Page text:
Via Zoom, Australia’s Communications Minister Paul Fletcher has the expression of a man in the middle of a victory speech. He credits his team and the country’s competition regulator for succeeding where others had failed: forcing tech giants to pay for news. “A lot of people were saying you couldn’t really take on the global digital giants,” he says, sitting under the light bar in his constituency office in Sydney. But Fletcher and Australia Treasurer Josh Frydenberg persevered. In 2020, when the Australian Government asked the competition authority to develop a law that would force tech giants to pay for the news that appeared on their feeds, Fletcher was aware of the stories that others were using as warnings. When Germany’s largest news publisher, Axel Springer, tried to block Google from publishing snippets of its articles in 2014, it was traced back after just two weeks, traffic collapsed. When Spain tried to force Google to pay for news in 2014, the search giant simply left the country and blocked Google News in the country for seven years.
Google threatened Australia with even more drastic measures. In January 2021, the tech giant suggested Australians could lose access to its entire search engine if Fletcher and Frydenberg’s “news media bargaining code”, which would force platforms to pay news publishers for links, went into effect. Facebook has also campaigned heavily against the code, arguing that news makes up for it less than 4 percentthe content people see in their newsfeed. On February 17th, Australians woke up to find that all news links had been deleted from the platform, leaving the Facebook pages of the country’s largest media outlets completely blank. Access to news websites fell 13 percent, which illustrates exactly what the government was concerned about. Facebook’s actions are “affirming for all Australians [the] immense market power of these digital media giants,” says Frydenberg called back then.
Despite this, the government did not back down. According to Fletcher, the Code was Australia’s answer to a problem that was primarily about competition. The argument was simple: Australia’s news industry should be compensated for helping Google and Facebook gain attention. “We’re trying to replicate the normal business relationships that would take place in a market where there isn’t a huge imbalance of bargaining power,” he says.
However, others suspect that the code was actually an attempt to subsidize the media industry, which was suffering from intense online advertising competition. For every AUD 100 spent on advertising in 2019, AD$53 ($38) went to Google, AD$28 to Facebook and AD$19 to all other sites, including media companies. according to to Australia’s competition watchdog. If that was the reason for the code, Bloomberg editors wrote a comment describing it as a misdiagnosis. “The business model of journalism was not broken by digital platforms” said“[the internet] offered consumers a wealth of free news and opinion, and gave advertisers options and audiences that traditional publishers couldn’t match.”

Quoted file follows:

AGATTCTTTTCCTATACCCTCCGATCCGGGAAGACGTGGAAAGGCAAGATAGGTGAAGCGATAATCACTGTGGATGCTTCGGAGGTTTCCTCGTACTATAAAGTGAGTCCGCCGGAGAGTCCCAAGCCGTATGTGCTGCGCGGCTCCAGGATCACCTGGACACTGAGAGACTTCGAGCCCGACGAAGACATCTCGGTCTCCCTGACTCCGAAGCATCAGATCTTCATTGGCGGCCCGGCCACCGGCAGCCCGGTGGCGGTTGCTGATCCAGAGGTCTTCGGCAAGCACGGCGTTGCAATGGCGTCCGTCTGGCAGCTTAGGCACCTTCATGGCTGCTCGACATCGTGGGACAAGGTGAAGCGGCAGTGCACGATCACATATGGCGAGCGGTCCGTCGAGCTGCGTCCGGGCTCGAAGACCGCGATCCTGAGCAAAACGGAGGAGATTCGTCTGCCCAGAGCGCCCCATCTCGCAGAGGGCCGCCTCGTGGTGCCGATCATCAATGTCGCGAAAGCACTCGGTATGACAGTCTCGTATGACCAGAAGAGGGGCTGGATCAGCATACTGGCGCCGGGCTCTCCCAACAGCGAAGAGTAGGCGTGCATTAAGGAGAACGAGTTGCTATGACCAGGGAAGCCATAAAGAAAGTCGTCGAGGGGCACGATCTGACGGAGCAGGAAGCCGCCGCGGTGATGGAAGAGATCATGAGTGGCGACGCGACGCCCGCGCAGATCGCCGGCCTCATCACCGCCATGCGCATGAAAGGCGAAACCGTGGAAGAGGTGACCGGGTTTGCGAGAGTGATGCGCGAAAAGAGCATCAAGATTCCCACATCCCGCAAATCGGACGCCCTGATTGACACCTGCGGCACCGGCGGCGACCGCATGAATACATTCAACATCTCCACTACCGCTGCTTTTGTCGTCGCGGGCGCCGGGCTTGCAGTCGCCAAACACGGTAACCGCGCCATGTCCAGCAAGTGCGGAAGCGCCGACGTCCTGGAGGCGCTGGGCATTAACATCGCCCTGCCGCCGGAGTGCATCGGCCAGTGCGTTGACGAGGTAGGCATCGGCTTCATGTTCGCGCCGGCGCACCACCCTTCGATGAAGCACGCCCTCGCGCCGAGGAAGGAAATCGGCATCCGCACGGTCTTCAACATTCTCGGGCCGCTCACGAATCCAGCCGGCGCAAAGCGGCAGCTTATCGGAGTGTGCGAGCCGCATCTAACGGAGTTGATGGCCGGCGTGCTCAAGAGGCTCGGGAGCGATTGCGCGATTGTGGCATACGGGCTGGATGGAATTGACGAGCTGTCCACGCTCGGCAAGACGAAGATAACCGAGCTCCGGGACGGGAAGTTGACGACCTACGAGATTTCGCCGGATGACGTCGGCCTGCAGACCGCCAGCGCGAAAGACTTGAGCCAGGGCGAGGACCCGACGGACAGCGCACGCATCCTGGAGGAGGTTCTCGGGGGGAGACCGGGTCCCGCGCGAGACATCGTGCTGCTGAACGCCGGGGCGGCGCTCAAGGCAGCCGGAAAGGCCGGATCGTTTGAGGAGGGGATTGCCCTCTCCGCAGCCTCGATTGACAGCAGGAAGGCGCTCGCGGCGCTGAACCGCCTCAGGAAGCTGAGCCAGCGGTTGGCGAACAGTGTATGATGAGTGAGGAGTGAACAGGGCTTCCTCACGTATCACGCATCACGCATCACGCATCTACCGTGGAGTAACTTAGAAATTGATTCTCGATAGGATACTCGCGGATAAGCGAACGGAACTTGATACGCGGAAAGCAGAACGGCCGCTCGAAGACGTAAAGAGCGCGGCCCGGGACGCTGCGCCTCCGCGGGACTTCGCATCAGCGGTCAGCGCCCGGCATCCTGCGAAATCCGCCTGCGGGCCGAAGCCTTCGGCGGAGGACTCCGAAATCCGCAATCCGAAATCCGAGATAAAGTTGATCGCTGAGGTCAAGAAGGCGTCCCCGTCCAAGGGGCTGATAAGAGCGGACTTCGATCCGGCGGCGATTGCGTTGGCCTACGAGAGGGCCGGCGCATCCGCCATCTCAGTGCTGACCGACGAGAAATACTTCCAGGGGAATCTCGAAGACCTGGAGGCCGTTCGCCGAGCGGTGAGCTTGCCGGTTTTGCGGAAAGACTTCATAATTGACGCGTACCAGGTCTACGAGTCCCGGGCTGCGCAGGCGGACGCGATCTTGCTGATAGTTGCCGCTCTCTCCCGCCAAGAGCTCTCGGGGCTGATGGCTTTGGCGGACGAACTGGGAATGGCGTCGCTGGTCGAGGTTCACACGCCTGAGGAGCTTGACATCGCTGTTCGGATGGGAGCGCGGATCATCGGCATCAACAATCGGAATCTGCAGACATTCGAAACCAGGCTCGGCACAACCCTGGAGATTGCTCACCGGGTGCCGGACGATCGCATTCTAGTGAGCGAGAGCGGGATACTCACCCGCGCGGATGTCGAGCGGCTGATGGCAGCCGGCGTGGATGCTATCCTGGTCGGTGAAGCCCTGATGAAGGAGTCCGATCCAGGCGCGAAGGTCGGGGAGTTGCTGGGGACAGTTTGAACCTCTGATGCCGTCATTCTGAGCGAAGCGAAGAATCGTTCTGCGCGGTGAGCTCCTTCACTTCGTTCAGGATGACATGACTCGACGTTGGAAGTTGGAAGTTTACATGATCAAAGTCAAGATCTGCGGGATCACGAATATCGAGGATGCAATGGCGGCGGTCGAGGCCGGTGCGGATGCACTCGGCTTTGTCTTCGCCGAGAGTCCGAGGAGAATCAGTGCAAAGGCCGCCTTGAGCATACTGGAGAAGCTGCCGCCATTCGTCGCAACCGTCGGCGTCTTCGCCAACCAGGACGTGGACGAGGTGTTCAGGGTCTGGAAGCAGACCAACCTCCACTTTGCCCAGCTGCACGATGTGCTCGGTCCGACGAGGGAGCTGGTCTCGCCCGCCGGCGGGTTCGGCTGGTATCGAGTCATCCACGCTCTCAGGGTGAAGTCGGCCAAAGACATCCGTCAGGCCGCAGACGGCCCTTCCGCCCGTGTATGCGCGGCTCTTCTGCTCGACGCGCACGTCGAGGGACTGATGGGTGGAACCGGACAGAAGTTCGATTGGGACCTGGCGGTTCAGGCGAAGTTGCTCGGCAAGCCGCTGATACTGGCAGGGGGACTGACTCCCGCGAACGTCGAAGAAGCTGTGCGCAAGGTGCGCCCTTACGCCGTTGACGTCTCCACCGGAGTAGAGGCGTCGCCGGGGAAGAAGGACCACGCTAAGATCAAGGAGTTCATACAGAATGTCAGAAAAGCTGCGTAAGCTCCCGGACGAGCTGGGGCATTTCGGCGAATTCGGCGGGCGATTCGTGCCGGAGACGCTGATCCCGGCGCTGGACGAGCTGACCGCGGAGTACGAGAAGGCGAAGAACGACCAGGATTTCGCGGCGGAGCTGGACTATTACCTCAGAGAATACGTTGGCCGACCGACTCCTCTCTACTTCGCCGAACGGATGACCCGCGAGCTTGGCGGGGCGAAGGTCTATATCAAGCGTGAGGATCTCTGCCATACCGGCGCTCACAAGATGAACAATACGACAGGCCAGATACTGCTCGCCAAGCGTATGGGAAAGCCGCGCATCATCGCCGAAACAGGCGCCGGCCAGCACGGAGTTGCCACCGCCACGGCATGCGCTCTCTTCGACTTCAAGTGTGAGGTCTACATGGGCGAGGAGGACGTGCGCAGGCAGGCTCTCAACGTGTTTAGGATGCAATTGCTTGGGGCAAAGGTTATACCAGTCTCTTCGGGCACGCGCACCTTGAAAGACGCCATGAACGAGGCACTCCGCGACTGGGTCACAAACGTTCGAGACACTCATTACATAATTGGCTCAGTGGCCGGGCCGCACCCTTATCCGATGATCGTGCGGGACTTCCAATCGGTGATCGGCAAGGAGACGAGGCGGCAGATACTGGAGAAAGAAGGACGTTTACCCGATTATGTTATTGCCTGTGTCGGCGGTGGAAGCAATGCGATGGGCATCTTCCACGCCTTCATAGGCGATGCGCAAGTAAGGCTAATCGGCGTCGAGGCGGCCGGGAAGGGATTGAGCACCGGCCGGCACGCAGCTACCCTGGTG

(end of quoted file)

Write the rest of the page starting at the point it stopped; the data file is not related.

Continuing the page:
Australians experienced this standoff through their Facebook feeds. There was no news on the site for eight days. Then, at 1 a.m. on February 26, 2021, news content began reappearing, reversing users’ feeds to how they always looked. But behind the scenes, technology’s relationship with the media had been constantly changing.
Google and Facebook have not gone; They paid and made deals with news organizations to pay for the content they display on their sites for the first time. Officially approved on March 2, 2021, the code legally required tech platforms to negotiate a price in order to pay news publishers for their content. Otherwise, an arbitrator would step in to not only force the platforms to pay, but also to set the price. A year after the introduction of the media code, Google has 19 content deals with news organizations and Facebook 11, according to Fletcher.
Now countries around the world are looking to Australia code as a blueprint for how to subsidize the news and stop the proliferation of “news deserts” – communities that no longer have a local newspaper. Canada is expected to propose its own version in March. media associations in both the USA and New Zealand call for a similar policy. British culture minister Nadine Dorries is also reportedly planning to force platforms to go on strike Cash for content Offers.
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